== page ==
@article{gieseking_choi_edwards_hassan_2011, title={Compressible-Flow Simulations Using a New Large-Eddy Simulation/Reynolds-Averaged Navier-Stokes Model}, volume={49}, ISSN={["1533-385X"]}, DOI={10.2514/1.j051001}, abstractNote={A new hybrid large-eddy simulation/Reynolds-averaged Navier–Stokes simulation (LES/RANS) method is presented in this work. In this approach, the resolved turbulence kinetic energy, ensemble-averaged modeled turbulence kinetic energy and turbulence frequency, and time-resolved turbulence frequency are used to form an estimate of an outer-layer turbulence length scale that is nearly Reynolds-number-independent. The ratio of this outer-layer scale with an inner-layer length scale (proportional to the wall distance) is used to construct a blending function that facilitates the shift between an unsteady RANS formulation near solid surfaces and a LES formulation away from the wall. The new model is tested through simulations of compressible flat-plate boundary layers over a widerangeofReynoldsnumbersandMach2.86 flowoverasmoothcompressionramp.Theresultsshowthatthenew modelpredicts mean andsecond-moment statistics that arein goodagreement withexperiment andare comparable with those obtained using an earlier model (Edwards, J. R., Choi, J-I., and Boles, J. A., “Hybrid Large-Eddy/ Reynolds-Averaged Navier–Stokes Simulation of a Mach-5 Compression Corner Interaction,” AIAA Journal, Vol. 464, 2008, pp. 977–991.) which required a case-by-case calibration of a model constant.}, number={10}, journal={AIAA JOURNAL}, author={Gieseking, Daniel A. and Choi, Jung-Il and Edwards, Jack R. and Hassan, Hassan A.}, year={2011}, month={Oct}, pages={2194–2209} }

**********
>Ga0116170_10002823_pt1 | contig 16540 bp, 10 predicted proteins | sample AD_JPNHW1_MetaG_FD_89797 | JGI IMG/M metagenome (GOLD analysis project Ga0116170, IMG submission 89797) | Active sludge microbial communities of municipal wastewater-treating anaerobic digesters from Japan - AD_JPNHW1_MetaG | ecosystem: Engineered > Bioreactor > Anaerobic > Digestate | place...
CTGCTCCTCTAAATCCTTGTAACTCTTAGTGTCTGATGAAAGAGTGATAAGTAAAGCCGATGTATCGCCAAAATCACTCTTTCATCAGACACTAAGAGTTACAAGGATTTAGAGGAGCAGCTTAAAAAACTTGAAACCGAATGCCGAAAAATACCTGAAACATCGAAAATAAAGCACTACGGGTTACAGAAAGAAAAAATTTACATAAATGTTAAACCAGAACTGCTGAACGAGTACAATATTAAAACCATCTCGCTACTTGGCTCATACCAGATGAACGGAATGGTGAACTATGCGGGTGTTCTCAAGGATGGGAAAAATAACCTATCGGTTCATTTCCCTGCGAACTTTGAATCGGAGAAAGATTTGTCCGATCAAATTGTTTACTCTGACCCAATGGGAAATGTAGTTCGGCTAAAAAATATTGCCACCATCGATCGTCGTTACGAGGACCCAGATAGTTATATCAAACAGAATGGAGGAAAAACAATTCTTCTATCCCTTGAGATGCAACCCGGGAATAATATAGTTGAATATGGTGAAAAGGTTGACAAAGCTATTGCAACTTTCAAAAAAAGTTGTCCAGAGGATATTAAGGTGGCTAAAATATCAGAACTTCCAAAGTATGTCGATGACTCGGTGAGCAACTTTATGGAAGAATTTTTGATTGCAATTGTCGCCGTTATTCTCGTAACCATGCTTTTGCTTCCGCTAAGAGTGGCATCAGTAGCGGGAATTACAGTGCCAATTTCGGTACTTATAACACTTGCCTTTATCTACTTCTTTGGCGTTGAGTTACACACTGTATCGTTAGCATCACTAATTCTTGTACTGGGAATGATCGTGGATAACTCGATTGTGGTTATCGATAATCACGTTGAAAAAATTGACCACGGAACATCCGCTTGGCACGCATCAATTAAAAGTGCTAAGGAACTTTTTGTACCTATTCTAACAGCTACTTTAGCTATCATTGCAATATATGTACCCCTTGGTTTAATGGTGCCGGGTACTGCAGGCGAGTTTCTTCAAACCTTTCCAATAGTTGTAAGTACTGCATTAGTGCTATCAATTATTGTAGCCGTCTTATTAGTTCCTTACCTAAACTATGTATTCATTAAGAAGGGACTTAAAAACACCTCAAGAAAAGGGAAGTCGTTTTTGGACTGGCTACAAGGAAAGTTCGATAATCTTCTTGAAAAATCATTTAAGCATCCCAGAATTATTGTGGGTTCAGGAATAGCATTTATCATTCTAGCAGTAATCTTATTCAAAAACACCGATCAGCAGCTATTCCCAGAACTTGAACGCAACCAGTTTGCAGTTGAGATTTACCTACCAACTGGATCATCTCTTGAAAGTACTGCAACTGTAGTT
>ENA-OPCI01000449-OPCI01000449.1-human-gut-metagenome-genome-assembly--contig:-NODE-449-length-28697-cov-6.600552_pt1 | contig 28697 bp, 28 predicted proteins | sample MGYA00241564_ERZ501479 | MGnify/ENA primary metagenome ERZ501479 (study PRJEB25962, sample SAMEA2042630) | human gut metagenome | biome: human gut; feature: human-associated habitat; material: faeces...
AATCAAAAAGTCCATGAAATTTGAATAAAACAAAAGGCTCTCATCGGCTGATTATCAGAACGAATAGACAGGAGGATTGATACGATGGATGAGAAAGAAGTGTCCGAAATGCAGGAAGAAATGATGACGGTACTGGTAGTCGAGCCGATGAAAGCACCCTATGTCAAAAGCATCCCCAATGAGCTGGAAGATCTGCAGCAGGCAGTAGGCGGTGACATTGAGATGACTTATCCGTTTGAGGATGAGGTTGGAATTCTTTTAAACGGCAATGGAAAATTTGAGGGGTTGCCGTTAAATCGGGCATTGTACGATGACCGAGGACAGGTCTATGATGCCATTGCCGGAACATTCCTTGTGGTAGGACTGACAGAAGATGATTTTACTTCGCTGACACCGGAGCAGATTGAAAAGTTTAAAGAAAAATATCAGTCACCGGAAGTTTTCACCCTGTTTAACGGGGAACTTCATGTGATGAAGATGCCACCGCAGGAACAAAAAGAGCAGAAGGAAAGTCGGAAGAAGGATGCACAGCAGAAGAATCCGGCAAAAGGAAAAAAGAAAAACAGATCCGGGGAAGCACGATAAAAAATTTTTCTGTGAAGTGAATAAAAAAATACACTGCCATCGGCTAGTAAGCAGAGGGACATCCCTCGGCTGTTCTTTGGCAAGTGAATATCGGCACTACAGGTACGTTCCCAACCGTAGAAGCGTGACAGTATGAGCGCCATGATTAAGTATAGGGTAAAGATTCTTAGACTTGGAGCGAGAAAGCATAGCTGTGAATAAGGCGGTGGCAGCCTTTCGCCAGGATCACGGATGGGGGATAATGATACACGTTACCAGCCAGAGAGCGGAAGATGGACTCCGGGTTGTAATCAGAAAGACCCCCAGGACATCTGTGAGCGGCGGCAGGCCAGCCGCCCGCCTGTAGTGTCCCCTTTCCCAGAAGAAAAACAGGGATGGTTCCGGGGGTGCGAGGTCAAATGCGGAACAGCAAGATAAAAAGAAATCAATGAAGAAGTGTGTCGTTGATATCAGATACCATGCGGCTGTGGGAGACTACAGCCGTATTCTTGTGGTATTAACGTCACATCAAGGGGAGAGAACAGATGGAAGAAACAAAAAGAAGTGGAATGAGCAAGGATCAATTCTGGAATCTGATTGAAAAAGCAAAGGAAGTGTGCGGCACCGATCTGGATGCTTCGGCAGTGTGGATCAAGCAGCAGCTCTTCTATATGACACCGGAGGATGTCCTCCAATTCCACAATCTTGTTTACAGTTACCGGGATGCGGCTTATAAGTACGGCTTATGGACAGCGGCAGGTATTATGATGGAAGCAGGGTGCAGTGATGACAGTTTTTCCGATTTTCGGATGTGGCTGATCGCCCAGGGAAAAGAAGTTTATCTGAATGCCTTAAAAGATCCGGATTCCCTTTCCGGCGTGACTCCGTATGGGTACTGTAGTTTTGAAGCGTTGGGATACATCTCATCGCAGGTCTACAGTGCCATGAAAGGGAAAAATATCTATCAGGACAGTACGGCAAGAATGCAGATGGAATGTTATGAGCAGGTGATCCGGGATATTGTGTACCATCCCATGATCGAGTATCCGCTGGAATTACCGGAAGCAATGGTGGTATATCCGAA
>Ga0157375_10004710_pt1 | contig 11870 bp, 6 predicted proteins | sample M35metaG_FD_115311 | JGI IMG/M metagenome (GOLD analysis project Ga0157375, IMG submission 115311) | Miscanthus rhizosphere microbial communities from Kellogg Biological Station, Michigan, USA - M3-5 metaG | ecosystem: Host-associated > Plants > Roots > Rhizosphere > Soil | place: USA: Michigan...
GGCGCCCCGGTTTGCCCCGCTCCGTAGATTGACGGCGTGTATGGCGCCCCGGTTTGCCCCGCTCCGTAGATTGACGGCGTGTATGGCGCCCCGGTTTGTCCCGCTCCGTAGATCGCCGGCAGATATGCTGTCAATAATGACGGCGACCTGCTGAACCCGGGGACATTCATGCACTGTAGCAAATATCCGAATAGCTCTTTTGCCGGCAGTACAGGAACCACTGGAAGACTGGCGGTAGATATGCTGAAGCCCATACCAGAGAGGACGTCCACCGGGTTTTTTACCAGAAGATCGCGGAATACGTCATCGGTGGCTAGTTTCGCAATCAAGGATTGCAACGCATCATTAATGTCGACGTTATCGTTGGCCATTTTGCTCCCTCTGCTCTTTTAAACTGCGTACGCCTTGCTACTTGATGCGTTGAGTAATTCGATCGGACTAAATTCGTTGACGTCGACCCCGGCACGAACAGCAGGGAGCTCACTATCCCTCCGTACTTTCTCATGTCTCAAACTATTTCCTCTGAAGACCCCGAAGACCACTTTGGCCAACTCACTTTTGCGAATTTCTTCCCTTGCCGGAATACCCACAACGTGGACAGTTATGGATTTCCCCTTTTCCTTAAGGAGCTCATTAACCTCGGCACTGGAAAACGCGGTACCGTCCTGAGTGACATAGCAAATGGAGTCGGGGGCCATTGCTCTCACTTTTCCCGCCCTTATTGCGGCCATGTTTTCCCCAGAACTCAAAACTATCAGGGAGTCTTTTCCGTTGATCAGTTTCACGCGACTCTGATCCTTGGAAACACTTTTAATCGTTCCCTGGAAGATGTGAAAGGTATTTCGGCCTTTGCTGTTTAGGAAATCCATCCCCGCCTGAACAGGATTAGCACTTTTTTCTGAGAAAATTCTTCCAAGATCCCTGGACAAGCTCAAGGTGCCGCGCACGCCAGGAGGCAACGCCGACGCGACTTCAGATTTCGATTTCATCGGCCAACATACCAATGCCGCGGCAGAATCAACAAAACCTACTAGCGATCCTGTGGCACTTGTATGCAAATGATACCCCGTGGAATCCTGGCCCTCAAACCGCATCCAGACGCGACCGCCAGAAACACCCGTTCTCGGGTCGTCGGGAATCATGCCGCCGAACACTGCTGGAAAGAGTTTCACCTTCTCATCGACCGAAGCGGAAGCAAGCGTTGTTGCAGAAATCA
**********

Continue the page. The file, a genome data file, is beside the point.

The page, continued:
@article{ghosh_choi_edwards_2010, title={Numerical Simulations of Effects of Micro Vortex Generators Using Immersed-Boundary Methods}, volume={48}, ISSN={["0001-1452"]}, DOI={10.2514/1.40049}, abstractNote={This work presents an immersed-boundary technique for compressible, turbulent flows and applies the technique to simulate the effects of micro vortex generators in controlling oblique-shock/turbulent boundary-layer interactions. The Reynolds-averaged Navier-Stokes equations, closed using the Menter k-ω turbulence model, are solved in conjunction with the immersed-boundary technique. The approach is validated by comparing solutions obtained using the immersed-boundary technique with solutions obtained on a body-fitted mesh and with experimental laser Doppler anemometry data collected at Cambridge University for Mach 2.5 flow over single micro vortex generators. Simulations of an impinging oblique-shock boundary-layer interaction at Mach 2.5 with and without micro vortex-generator flow control are also performed, considering the development of the flow in the entire wind tunnel. Comparisons are made with experimental laser Doppler anemometry data and surface-pressure measurements from Cambridge University and an analysis of the flow structure is performed. The results show that three dimensional effects initiated by the interaction of the oblique shock with the sidewall boundary layers significantly influence the flow patterns in the actual experiment. The general features of the interactions with and without the micro vortex-generator array are predicted to good accord by the Reynolds-averaged Navier-Stokes/ immersed-boundary model.}, number={1}, journal={AIAA JOURNAL}, author={Ghosh, Santanu and Choi, Jung-Il and Edwards, Jack R.}, year={2010}, month={Jan}, pages={92–103} }